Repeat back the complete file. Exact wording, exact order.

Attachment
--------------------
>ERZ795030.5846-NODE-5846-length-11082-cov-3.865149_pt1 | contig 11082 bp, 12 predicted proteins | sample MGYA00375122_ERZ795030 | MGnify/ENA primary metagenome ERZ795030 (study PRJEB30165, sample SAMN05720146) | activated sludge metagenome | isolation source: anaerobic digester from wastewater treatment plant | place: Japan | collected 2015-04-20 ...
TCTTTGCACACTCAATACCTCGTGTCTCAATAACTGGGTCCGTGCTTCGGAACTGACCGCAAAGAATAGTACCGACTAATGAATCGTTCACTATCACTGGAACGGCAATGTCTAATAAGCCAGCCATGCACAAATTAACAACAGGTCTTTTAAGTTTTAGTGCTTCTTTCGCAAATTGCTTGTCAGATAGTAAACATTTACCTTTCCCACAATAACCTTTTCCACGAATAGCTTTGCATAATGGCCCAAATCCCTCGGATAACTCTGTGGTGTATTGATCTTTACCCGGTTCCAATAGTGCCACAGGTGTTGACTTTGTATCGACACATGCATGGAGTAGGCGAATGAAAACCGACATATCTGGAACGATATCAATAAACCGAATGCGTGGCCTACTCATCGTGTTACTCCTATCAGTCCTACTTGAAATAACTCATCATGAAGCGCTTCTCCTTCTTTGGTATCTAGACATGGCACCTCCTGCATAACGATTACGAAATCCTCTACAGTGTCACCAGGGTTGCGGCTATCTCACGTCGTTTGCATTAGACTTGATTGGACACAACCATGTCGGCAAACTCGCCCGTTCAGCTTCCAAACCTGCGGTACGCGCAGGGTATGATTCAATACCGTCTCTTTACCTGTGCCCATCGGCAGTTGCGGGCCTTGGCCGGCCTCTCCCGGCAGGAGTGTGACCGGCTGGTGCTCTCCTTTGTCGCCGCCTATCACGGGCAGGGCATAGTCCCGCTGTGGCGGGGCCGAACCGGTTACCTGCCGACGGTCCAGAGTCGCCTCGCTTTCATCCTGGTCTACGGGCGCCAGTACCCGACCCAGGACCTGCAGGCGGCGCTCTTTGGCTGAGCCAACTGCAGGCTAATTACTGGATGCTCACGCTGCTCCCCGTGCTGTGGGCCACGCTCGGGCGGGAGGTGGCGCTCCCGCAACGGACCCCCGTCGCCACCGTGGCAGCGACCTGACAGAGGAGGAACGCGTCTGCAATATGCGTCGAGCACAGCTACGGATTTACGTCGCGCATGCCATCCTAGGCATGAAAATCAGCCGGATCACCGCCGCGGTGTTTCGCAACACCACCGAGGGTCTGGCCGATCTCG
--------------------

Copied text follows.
>ERZ795030.5846-NODE-5846-length-11082-cov-3.865149_pt1 | contig 11082 bp, 12 predicted proteins | sample MGYA00375122_ERZ795030 | MGnify/ENA primary metagenome ERZ795030 (study PRJEB30165, sample SAMN05720146) | activated sludge metagenome | isolation source: anaerobic digester from wastewater treatment plant | place: Japan | collected 2015-04-20 ...
TCTTTGCACACTCAATACCTCGTGTCTCAATAACTGGGTCCGTGCTTCGGAACTGACCGCAAAGAATAGTACCGACTAATGAATCGTTCACTATCACTGGAACGGCAATGTCTAATAAGCCAGCCATGCACAAATTAACAACAGGTCTTTTAAGTTTTAGTGCTTCTTTCGCAAATTGCTTGTCAGATAGTAAACATTTACCTTTCCCACAATAACCTTTTCCACGAATAGCTTTGCATAATGGCCCAAATCCCTCGGATAACTCTGTGGTGTATTGATCTTTACCCGGTTCCAATAGTGCCACAGGTGTTGACTTTGTATCGACACATGCATGGAGTAGGCGAATGAAAACCGACATATCTGGAACGATATCAATAAACCGAATGCGTGGCCTACTCATCGTGTTACTCCTATCAGTCCTACTTGAAATAACTCATCATGAAGCGCTTCTCCTTCTTTGGTATCTAGACATGGCACCTCCTGCATAACGATTACGAAATCCTCTACAGTGTCACCAGGGTTGCGGCTATCTCACGTCGTTTGCATTAGACTTGATTGGACACAACCATGTCGGCAAACTCGCCCGTTCAGCTTCCAAACCTGCGGTACGCGCAGGGTATGATTCAATACCGTCTCTTTACCTGTGCCCATCGGCAGTTGCGGGCCTTGGCCGGCCTCTCCCGGCAGGAGTGTGACCGGCTGGTGCTCTCCTTTGTCGCCGCCTATCACGGGCAGGGCATAGTCCCGCTGTGGCGGGGCCGAACCGGTTACCTGCCGACGGTCCAGAGTCGCCTCGCTTTCATCCTGGTCTACGGGCGCCAGTACCCGACCCAGGACCTGCAGGCGGCGCTCTTTGGCTGAGCCAACTGCAGGCTAATTACTGGATGCTCACGCTGCTCCCCGTGCTGTGGGCCACGCTCGGGCGGGAGGTGGCGCTCCCGCAACGGACCCCCGTCGCCACCGTGGCAGCGACCTGACAGAGGAGGAACGCGTCTGCAATATGCGTCGAGCACAGCTACGGATTTACGTCGCGCATGCCATCCTAGGCATGAAAATCAGCCGGATCACCGCCGCGGTGTTTCGCAACACCACCGAGGGTCTGGCCGATCTCG